Could you do this commute daily?

Easily. On a weekday, the service to Kiama and Bomaderry (Nowra) runs once an hour, and the Port Kembla branch has a similar frequency. As a commuter, you need to plan for this, but working a 9-5 job wouldn’t be a problem. This, along with Newcastle, is the extremity of Sydney that’s easy (if time-consuming) to reach.

On Monday 3 February at 1130, I’ll sum up this series with my final extreme destination, Dungog, and some observations on what I’ve learned. All aboard!

Extreme Commuting: These Train Lines Aren’t Built For People


  • I didn’t think it was possible for an article to be so boring. “People in the country may not live immediately near a train station.. But it could be worse.” – whole series summarised in a message half a tweet long. You’re welcome.

    • Complaints when articles are too short and complaints when articles are too long. I would get the feeling some people just don’t like reading at all, but even if we have textless GIF filled articles here people still complain.

      That’s not to say that you shouldn’t be succinct.

      • Complaints when articles are too short and complaints when articles are too long.

        Or alternatively, complaints when articles lack substance. I think that pretty much sums up Michael’s complaint. It’s not about length.

    • I don’t think that was the message – and if you’re trying to say that it lacks substance I’m not sure I agree. I don’t live in a country area that he’s been to this week so these articles haven’t been particularly relevant to me, but if I did or was considering moving out of Sydney (which I’m sure a lot of people do, considering property prices recently) then these articles would be really helpful. Besides that, I think they’re well written and I like learning about the infrastructure of a place in which I live.

      I think there’s a lot to be said for imagining how other people react to content before saying that it is completely lacking in substance. I don’t mean to offend, of course, but it’s easy to make comments like that on the internet and not take into consideration that other people don’t share your views – at the end of the day when I read this article and scrolled down and read your comment I wasn’t thinking “oh how astute” I was thinking “well I enjoyed the article and I’m sure it would be useful for some people”.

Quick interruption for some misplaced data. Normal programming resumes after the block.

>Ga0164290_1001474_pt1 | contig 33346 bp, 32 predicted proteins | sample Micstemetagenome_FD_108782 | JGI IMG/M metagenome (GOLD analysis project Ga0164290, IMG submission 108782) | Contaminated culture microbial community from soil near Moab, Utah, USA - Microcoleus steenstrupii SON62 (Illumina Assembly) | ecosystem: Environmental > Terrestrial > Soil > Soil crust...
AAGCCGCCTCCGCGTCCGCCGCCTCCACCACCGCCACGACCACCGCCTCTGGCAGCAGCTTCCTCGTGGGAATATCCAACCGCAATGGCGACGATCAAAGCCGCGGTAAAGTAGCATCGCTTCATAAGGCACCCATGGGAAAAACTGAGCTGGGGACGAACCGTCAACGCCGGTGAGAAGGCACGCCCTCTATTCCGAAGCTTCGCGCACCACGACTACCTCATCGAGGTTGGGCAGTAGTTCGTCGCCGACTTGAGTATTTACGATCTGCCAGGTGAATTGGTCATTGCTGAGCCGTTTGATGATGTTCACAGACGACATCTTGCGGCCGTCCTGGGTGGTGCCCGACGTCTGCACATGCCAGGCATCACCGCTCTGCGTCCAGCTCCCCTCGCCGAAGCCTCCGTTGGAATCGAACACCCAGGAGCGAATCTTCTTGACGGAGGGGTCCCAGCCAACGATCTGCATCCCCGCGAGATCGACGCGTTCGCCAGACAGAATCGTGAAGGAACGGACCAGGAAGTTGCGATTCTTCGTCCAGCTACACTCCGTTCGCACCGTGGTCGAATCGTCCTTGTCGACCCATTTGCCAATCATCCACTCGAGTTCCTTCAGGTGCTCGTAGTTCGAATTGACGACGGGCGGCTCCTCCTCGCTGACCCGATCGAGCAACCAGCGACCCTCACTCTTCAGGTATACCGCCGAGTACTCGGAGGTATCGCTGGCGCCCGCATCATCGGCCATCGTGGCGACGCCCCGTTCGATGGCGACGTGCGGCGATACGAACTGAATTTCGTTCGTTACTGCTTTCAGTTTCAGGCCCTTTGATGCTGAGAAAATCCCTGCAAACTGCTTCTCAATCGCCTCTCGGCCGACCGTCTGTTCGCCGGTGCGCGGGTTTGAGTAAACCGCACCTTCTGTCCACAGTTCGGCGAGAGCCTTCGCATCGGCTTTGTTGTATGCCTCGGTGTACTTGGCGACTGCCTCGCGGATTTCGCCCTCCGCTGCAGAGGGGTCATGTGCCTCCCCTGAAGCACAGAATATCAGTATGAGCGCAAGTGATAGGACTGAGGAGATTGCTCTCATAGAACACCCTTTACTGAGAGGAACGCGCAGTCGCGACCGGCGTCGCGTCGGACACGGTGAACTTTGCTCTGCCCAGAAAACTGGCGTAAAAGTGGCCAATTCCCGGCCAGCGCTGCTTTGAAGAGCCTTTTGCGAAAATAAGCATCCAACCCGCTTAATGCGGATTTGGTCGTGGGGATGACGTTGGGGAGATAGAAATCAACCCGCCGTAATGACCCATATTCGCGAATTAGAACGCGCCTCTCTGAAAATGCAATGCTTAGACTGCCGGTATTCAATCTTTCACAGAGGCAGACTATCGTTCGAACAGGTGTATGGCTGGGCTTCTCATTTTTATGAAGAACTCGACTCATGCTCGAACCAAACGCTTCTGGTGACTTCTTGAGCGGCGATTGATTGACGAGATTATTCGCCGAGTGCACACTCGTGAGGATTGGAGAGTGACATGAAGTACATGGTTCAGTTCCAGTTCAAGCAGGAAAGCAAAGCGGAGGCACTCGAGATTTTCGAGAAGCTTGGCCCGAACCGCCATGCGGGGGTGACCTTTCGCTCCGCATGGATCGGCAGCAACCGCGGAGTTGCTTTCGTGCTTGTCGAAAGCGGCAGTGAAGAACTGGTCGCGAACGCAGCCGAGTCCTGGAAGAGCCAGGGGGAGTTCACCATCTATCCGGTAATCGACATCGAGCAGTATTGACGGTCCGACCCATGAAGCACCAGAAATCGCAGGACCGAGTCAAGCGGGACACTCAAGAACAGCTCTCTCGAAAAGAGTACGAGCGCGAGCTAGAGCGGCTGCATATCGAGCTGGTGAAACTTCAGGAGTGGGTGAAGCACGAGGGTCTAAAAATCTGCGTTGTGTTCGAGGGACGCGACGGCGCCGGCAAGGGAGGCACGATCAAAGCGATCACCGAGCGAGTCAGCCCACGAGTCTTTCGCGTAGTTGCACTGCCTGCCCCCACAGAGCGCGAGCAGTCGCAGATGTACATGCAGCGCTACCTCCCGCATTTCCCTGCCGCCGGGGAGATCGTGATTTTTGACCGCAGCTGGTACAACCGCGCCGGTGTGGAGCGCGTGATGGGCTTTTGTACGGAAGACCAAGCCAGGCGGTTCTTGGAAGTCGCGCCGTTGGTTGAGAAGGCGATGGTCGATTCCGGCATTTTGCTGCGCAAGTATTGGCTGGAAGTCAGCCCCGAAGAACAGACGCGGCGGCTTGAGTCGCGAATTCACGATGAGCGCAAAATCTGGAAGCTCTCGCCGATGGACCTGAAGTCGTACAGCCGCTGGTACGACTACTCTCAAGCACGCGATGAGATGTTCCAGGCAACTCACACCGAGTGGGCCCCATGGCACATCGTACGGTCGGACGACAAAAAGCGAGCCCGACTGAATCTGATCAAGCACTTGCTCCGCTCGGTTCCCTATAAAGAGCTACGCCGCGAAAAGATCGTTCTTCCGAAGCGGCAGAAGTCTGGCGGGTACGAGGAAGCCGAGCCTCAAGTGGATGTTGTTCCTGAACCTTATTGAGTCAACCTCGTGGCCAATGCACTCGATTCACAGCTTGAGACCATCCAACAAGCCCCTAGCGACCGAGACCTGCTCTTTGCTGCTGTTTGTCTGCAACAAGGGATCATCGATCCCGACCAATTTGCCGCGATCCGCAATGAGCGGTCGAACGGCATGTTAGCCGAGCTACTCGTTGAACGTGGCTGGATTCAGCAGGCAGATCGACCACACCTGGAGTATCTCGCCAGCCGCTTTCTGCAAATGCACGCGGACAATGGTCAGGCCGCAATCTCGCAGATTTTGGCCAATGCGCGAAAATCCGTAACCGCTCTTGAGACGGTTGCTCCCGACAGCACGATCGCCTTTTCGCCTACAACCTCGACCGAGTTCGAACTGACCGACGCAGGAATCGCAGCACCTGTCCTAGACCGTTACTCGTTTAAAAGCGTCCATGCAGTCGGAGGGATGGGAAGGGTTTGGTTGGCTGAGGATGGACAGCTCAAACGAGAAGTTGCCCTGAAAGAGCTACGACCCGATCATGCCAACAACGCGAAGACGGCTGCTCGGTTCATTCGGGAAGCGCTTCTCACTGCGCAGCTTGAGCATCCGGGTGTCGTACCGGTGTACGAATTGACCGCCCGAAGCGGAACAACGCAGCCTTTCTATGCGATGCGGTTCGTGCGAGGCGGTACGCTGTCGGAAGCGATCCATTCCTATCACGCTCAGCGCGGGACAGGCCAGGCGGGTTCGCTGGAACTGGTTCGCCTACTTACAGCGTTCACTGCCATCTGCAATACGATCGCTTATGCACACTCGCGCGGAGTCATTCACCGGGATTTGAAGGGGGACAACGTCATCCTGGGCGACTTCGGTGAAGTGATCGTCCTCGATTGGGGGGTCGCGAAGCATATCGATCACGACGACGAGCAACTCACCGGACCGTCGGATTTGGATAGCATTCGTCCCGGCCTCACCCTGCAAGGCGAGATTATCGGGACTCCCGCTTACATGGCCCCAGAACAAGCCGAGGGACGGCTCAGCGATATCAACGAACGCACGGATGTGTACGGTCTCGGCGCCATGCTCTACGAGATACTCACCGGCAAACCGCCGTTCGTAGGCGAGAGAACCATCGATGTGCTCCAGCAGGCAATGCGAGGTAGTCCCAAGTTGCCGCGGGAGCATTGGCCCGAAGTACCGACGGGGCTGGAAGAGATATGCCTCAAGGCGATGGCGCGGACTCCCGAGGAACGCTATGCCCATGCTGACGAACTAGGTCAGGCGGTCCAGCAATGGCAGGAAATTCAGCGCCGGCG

This kind of got away from me – the point is don’t be like that, others may disagree with you and it completely devalues your comment if they do.

    • What did you expect the article to be about? Or are you just having a whinge to make yourself feel better?

  • I’m assuming the sequel posts will be based on Melbourne, Brisbane, Adelaide, Perth, Darwin. Right?

    Or is this a case of American-itis? So many Americans think the world ends at the US border; could it be some think there aren’t any cities beyond Sydney?

    • He lives in Sydney and the series is on commuting. Are you offering to pay to put him up in another city and test out the commutes?

    • Cities BEYOND Sydney? Slow down, mate. We first need to send a team into the wilds past Marrickville to see if there is any suburbs further out in Sydney. Our best scientists think Sydney could be even larger than we first realised.

      • We believe that Sydney might not be flat like first thought, but instead if you walk north from Manly you will end up at Randwick. Wait for it… Sydney may be a sphere like object that you can never leave.

    • Far out. That’s where he lives, so that’s where the series is based. Expecting Australia-wide coverage of every single story that appears on LH is beyond ridiculous.

  • I used to commute from Wollongong to Glebe. Because of Glebe’s unfortunate positioning, it would take well over 2 hours each way. So painful.

  • The trip may not be too bad of a weekend, but try Leaving central in peak hour(s) and having to stand the majority of the way to Kiama.

  • Really minor edit suggestion: “This is a lot more crowded, which in part reflects IT being a Sunday and lots of people heading to the COAST for the day”